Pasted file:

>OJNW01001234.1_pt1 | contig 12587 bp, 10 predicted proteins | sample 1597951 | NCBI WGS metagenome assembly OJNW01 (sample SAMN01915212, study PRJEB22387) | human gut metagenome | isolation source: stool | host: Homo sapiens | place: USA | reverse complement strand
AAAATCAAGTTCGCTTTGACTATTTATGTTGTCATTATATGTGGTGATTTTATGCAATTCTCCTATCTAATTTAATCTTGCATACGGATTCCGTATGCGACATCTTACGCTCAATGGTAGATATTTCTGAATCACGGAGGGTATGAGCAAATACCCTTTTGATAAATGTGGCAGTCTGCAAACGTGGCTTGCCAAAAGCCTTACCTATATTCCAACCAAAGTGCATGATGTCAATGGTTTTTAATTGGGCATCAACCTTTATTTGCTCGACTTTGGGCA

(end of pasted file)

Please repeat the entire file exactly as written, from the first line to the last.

>OJNW01001234.1_pt1 | contig 12587 bp, 10 predicted proteins | sample 1597951 | NCBI WGS metagenome assembly OJNW01 (sample SAMN01915212, study PRJEB22387) | human gut metagenome | isolation source: stool | host: Homo sapiens | place: USA | reverse complement strand
AAAATCAAGTTCGCTTTGACTATTTATGTTGTCATTATATGTGGTGATTTTATGCAATTCTCCTATCTAATTTAATCTTGCATACGGATTCCGTATGCGACATCTTACGCTCAATGGTAGATATTTCTGAATCACGGAGGGTATGAGCAAATACCCTTTTGATAAATGTGGCAGTCTGCAAACGTGGCTTGCCAAAAGCCTTACCTATATTCCAACCAAAGTGCATGATGTCAATGGTTTTTAATTGGGCATCAACCTTTATTTGCTCGACTTTGGGCA